- Psychological Issues
In the United States, there were close to 74 million youths (those under 18 years of age) in 2012 according to estimates from the U.S. Census Bureau. Sadly though, large numbers of America’s children are victims of violence and/or end up committing offences themselves. But there are steps we can take to help victimized children and juvenile offenders change their lives.
Statistics show that in 2008, for example, an estimated 60 percent of the country’s children were exposed to violence, crime, or abuse in their homes, schools, and communities within a 12-month period. The devastating mental, emotional, and physical effects of these instances can go on to negatively affect a child not just throughout their younger years, but all through their life.
While these statistics are very alarming and the issue exceedingly complex there are individuals as well as government, private, and not-for-profit organizations around the U.S. working hard to try to curb the problems faced by America’s youth.
From the positive impact of forensic psychologists and other types of counselors, to new programs aimed at developing the skills and self-confidence levels of youngsters, there are a number of ways in which juvenile offenders and victimized children are being supported across the country.
Read on to learn about just some of the steps being taken around the United States to help at-risk children change their lives for the better.
Forensic psychologists work in a field that combines law with psychology. They scientifically investigate who may have committed crimes and why people commit crimes, and also look for ways that they might prevent individuals from committing more offences in the future. These types of psychologists work not only to investigate crimes, but also often help to rehabilitate criminals.
Forensic psychologists can be found working in a variety of venues, including prisons, schools, juvenile detention centers, courts, rehabilitation centers, government agencies, and police departments, to name a few.
In America, young people who have had encounters with the law and have made some poor decisions that could potentially lead them into a long-term criminal lifestyle are regularly supported by forensic psychologists. The workers provide services to help children learn from their mistakes, plan for the future, cope with anger and other strong emotions, and build relationships.
Forensic psychologists often work directly with young patients in their homes (sometimes in conjunction with their families), as well as in schools, detention centers, and the like. The practitioners provide education and treatment for juvenile offenders, act as counselors, and help children to avoid a life of crime.
These psychologists also often work with victims of crimes who are under 18 years old. Their role regularly involves assessing children who may have been abused; providing training and support to those who have been bullied; and other work such as conflict resolution, counseling, substance abuse treatment, and all-around life skills training. Considering that children who are victimized in their youth can often go on to become perpetrators or criminal offenders when they’re older, it’s easy to see how this work has an important and positive impact on America’s youth.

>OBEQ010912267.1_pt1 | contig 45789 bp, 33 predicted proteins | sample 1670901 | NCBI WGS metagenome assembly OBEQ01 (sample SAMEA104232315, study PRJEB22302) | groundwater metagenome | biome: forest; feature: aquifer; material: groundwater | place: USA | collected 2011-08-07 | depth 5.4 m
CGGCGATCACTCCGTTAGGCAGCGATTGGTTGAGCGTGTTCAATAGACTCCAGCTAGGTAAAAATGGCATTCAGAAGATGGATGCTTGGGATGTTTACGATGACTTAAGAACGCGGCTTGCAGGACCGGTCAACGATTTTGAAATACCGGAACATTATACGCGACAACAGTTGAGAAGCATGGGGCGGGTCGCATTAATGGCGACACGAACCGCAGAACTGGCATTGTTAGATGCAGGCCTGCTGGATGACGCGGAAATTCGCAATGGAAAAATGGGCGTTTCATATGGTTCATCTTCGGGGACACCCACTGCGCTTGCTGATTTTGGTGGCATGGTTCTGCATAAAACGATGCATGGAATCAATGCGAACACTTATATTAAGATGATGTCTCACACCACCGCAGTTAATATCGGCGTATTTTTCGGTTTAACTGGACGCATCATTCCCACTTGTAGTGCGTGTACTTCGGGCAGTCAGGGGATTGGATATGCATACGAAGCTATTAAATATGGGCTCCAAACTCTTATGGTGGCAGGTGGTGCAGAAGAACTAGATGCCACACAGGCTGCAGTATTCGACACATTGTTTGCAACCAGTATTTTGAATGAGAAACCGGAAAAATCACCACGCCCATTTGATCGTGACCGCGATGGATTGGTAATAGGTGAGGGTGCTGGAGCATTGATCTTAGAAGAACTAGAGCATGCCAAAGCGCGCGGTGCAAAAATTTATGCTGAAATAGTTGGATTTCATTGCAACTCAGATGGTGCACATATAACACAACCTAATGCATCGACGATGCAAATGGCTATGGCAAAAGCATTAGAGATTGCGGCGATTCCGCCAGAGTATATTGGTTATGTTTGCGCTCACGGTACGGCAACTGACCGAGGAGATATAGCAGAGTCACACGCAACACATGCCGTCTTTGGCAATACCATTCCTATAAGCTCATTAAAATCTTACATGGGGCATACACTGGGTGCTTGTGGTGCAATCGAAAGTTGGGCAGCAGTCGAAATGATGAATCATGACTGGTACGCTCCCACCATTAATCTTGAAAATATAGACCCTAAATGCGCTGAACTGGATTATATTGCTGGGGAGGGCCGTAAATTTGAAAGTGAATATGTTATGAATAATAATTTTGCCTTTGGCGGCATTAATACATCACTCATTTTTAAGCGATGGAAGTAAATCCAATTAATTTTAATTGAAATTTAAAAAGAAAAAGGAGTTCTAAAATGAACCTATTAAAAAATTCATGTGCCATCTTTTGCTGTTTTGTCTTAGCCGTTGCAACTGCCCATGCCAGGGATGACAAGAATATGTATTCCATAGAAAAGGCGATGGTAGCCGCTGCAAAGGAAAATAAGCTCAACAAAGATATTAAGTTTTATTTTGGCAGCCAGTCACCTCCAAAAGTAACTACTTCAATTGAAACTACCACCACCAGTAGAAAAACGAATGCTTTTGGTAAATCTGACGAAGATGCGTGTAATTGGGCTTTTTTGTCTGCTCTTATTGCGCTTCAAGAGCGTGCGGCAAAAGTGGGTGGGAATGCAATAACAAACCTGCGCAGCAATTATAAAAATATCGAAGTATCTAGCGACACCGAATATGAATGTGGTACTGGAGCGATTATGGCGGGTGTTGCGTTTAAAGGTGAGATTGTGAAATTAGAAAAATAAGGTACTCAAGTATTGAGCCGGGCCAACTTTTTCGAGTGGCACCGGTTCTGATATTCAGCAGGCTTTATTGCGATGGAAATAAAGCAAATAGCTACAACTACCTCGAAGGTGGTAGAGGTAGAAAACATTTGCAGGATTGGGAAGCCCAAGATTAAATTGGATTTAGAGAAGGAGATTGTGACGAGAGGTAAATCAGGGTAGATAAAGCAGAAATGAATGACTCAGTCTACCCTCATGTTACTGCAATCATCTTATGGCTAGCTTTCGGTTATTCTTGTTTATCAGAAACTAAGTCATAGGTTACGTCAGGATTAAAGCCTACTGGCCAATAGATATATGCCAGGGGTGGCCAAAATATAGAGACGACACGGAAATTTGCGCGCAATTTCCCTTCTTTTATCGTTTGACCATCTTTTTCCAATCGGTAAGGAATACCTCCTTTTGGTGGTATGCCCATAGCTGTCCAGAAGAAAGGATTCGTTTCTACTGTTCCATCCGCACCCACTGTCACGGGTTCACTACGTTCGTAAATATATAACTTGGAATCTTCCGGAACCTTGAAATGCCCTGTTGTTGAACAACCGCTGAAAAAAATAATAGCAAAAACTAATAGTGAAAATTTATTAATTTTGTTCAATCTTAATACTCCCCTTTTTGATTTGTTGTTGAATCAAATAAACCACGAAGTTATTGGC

A new program that has just begun in Winchester, Virginia, will also help juvenile offenders to get their lives back on track. The Running Strong program aims to provide an alternative to community service for children who commit minor crimes. It will help youngsters who have been in trouble with the law to train to complete a 5K or 10K run event at the end of eight to ten weeks.
The creator of the program, Howard Manheimer, is a runner himself, as well as a juvenile defence attorney with many years of experience in representing and learning about child offenders. He has noticed that many kids who get in trouble with the law are actually lacking in self-confidence, and don’t have any belief in their ability to be successful in life. His new program is designed to change the perspective of juvenile offenders, boosting their self-esteem as they learn to achieve something they never thought they could at the outset.
Considering that research released by the National Institute of Justice shows that nearly one-third of all violent crime committed by juvenile offenders happens between the end of the school day and dinner time, having a training regime to keep kids busy each afternoon is sure to make a difference.
The U.S. Department of Labor has also signed on to help juvenile offenders. Last year the department announced that it would be providing grants totaling $44 million to help youngsters receive job training and support services, as part of its Face Forward program.
The grant money will be used to help youths (aged between 14 and 24) who have made poor decisions in the past turn their lives around. As part of the program, juvenile offenders will be provided with mentoring, on-the-job training, case management, and more.